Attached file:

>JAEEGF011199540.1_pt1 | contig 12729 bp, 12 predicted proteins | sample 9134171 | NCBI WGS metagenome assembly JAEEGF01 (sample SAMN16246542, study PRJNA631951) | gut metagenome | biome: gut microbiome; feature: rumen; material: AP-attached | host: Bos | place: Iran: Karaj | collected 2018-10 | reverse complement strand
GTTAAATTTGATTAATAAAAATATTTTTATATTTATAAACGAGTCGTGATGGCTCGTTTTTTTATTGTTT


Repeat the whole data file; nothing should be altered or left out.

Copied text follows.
>JAEEGF011199540.1_pt1 | contig 12729 bp, 12 predicted proteins | sample 9134171 | NCBI WGS metagenome assembly JAEEGF01 (sample SAMN16246542, study PRJNA631951) | gut metagenome | biome: gut microbiome; feature: rumen; material: AP-attached | host: Bos | place: Iran: Karaj | collected 2018-10 | reverse complement strand
GTTAAATTTGATTAATAAAAATATTTTTATATTTATAAACGAGTCGTGATGGCTCGTTTTTTTATTGTTT